Greenpeace Represents the Public Interest?

By Richard Telofski , Contributor, US Daily Review

Here’s a well-known meme.

Greenpeace, the environmental activist group, represents the public interest. (That’s ostensibly what they were doing when they invaded the San Francisco Apple Store last Tuesday.)

You’ve heard this meme before, haven’t you? But have you ever asked yourself if it’s true?

One day I posed that question to myself and here is what I found.

Greenpeace USA, a group which claims to act in the public interest and which on a daily basis seeks to insert its influence into politics and business, and by extension into your life, is in reality an organization that is directed by fewer than 100 persons. Here’s the support.

In Section 2.1a of Greenpeace USA’s By Laws, the Selection of Voting Members, it states:

The Voting Members of this corporation (referred to in these Bylaws as the “members”) shall consist of those individuals designated by the Board of Directors.

In Section 2.1, the By Laws further state that the Board of Directors will select Voting Members based on their work experience  with Greenpeace USA, or other Greenpeace divisions, or on their leadership in the environmental movement, and that the total number of members will be between 40 and 100.

Then, in Section 2.3 of Greenpeace USA’s By Laws, the Rights of Voting Members, it says in sub-section A that Voting Members, among other “rights and privileges,” have:

The right to vote for member-elected directors of the corporation (Greenpeace USA)
 as provided in these Bylaws. 
Parentheses mine.

So, what is shown by the Greenpeace USA By Laws is a governance structure where the Greenpeace USA Board of Directors select the Voting Members and the Greenpeace USA Voting Members select, at least some of, the directors on the board.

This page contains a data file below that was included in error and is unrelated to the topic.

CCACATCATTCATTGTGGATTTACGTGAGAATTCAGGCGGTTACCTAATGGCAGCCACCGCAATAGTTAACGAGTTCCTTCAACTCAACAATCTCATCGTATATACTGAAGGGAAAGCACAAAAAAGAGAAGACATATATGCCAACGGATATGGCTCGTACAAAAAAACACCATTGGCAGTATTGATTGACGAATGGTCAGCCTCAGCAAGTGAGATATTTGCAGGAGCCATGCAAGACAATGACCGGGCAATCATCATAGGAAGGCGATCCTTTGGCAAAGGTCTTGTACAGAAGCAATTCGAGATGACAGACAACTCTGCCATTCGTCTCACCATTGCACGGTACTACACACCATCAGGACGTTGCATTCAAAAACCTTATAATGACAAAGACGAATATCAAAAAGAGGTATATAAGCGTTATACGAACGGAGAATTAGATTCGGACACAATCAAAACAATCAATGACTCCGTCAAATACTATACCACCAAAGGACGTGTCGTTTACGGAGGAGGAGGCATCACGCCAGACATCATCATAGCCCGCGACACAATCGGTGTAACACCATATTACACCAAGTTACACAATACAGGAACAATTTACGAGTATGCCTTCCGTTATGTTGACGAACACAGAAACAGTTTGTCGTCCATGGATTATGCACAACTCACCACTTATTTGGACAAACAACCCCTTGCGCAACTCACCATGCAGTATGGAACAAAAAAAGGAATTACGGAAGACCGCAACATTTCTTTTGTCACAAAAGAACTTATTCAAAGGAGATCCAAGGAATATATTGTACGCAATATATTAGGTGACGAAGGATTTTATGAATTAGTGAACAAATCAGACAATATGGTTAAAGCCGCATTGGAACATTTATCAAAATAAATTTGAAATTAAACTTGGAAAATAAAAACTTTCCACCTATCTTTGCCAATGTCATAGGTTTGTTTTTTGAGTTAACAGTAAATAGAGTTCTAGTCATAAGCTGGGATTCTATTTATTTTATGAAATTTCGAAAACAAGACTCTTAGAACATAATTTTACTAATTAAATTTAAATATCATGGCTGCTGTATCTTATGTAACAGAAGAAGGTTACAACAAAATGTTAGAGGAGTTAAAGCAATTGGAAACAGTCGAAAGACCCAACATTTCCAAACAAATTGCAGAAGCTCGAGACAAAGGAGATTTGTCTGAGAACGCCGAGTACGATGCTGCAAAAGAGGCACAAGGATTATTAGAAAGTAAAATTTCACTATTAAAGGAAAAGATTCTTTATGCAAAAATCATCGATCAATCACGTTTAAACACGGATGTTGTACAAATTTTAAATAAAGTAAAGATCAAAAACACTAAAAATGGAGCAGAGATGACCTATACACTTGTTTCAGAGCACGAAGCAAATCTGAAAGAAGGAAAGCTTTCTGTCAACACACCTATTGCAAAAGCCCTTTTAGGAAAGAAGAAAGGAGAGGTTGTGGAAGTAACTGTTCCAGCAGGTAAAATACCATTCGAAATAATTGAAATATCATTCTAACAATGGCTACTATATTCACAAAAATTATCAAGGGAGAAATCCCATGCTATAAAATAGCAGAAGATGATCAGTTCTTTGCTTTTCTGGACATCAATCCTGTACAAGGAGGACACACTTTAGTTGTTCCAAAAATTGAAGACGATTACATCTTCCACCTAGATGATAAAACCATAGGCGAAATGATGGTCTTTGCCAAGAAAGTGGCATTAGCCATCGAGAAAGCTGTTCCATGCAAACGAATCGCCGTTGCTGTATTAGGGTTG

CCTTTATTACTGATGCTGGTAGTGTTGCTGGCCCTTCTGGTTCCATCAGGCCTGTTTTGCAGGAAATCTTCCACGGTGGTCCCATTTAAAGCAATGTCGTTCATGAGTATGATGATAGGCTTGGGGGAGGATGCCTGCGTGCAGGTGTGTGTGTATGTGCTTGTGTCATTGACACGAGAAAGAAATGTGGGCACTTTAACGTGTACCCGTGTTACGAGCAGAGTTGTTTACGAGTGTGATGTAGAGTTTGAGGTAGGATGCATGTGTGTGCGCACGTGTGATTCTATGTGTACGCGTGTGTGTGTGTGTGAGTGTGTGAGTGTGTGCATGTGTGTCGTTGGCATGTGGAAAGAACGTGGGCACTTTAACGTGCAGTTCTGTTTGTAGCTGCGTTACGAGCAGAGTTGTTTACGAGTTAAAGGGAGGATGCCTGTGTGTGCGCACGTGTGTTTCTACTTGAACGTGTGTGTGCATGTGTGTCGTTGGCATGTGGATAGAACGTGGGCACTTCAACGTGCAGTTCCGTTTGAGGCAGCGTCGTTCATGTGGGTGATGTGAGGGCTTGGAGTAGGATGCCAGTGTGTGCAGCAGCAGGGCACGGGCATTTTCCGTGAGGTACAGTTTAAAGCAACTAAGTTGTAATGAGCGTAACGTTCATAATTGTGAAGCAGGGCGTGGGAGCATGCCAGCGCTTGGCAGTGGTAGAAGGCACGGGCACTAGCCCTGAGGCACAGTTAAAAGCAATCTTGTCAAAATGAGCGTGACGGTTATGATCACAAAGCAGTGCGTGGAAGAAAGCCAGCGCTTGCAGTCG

Cozy?

Yes.

Very democratic?

No.

Representative of the public interest?

Absolutely not.

The pubic interest, at least by definition if nothing else, cannot be represented when fewer than 100 persons make the decisions that guide an organization that influences the political process as well as the commercial decisions of many companies.

For Greeenpeace USA to truly represent the public interest, the persons controlling the organization would need to be elected by the public, which is clearly and definitely not the case.

Greenpeace, the environmental activist group, represents the public interest.

How do you feel about this meme now?

_____

Richard Telofski is a competitive strategy and intelligence analyst. Formerly the president of one of the first competitive intelligence consultancies, Richard currently practices at The Kahuna Institute where he studies the effects of the anti-capitalism movement on business. He blogs about “The War on Capitalism” at www.Telofski.com.

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All opinions expressed on USDR are those of the author and not necessarily those of US Daily Review.

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